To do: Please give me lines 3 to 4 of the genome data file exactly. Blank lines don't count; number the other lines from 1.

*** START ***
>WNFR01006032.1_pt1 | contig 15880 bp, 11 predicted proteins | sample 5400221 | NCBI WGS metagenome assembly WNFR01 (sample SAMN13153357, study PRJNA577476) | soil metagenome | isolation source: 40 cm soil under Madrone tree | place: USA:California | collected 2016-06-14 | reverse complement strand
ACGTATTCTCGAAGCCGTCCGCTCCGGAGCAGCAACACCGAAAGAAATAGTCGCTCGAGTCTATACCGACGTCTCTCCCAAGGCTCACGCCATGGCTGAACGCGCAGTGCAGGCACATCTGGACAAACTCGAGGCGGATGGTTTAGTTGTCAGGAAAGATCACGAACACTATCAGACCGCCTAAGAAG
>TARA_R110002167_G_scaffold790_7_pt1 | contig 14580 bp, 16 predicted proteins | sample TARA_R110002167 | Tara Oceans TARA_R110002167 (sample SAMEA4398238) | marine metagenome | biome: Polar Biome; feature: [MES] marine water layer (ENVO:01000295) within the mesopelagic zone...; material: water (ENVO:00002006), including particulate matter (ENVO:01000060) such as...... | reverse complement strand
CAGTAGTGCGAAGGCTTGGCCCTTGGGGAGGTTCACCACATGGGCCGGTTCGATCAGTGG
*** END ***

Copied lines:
>TARA_R110002167_G_scaffold790_7_pt1 | contig 14580 bp, 16 predicted proteins | sample TARA_R110002167 | Tara Oceans TARA_R110002167 (sample SAMEA4398238) | marine metagenome | biome: Polar Biome; feature: [MES] marine water layer (ENVO:01000295) within the mesopelagic zone...; material: water (ENVO:00002006), including particulate matter (ENVO:01000060) such as...... | reverse complement strand
CAGTAGTGCGAAGGCTTGGCCCTTGGGGAGGTTCACCACATGGGCCGGTTCGATCAGTGG